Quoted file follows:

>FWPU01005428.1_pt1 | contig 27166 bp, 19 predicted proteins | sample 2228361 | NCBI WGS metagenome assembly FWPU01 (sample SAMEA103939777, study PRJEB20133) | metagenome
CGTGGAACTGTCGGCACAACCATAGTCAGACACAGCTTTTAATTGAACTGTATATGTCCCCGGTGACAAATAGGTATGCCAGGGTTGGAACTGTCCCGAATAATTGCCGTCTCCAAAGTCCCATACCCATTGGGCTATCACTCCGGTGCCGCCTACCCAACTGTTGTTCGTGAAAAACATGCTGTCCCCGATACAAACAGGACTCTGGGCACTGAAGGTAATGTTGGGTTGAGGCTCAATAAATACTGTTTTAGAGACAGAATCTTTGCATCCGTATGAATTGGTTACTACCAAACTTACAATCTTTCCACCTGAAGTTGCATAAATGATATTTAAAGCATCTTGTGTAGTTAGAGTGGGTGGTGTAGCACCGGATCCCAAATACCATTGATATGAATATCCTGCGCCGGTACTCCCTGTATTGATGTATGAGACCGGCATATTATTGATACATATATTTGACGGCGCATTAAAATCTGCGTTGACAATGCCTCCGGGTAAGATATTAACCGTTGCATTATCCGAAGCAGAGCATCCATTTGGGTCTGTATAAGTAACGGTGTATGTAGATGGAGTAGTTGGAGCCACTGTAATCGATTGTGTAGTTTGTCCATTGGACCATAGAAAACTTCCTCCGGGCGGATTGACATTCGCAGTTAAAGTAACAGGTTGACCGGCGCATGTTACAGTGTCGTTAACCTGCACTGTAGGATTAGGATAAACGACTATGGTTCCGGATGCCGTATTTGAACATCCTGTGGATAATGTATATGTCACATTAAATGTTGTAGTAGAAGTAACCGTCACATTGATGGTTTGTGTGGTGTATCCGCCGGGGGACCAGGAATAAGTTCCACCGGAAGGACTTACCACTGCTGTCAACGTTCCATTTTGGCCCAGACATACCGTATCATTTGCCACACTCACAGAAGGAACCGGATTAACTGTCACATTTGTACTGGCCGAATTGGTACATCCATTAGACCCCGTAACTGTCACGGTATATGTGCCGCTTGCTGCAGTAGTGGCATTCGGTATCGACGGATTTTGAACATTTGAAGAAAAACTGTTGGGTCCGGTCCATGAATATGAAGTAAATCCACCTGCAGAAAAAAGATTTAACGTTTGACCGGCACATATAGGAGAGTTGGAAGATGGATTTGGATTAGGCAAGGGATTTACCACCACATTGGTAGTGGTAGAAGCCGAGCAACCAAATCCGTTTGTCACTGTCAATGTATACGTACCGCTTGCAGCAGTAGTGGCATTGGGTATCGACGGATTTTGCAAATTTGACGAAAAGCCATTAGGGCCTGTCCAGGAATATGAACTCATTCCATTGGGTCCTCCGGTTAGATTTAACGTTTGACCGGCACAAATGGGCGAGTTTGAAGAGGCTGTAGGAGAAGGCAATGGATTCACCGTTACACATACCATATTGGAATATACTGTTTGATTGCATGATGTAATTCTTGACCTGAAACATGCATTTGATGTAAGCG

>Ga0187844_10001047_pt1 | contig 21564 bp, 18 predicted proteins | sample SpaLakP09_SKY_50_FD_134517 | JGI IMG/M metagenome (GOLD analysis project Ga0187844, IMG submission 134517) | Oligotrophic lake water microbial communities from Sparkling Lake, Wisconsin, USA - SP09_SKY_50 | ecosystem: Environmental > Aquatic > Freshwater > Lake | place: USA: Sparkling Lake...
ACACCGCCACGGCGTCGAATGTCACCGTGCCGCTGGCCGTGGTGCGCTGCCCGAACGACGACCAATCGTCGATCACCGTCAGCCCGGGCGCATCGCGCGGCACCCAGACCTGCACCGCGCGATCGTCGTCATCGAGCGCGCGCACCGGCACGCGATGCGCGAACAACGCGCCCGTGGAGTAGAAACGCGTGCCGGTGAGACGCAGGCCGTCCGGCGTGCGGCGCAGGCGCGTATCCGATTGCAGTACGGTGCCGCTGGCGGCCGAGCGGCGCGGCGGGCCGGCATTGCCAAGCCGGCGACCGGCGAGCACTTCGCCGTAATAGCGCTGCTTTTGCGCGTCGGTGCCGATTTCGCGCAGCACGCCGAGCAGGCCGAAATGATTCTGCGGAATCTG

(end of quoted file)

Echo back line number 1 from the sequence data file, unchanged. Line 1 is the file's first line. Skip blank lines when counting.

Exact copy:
>FWPU01005428.1_pt1 | contig 27166 bp, 19 predicted proteins | sample 2228361 | NCBI WGS metagenome assembly FWPU01 (sample SAMEA103939777, study PRJEB20133) | metagenome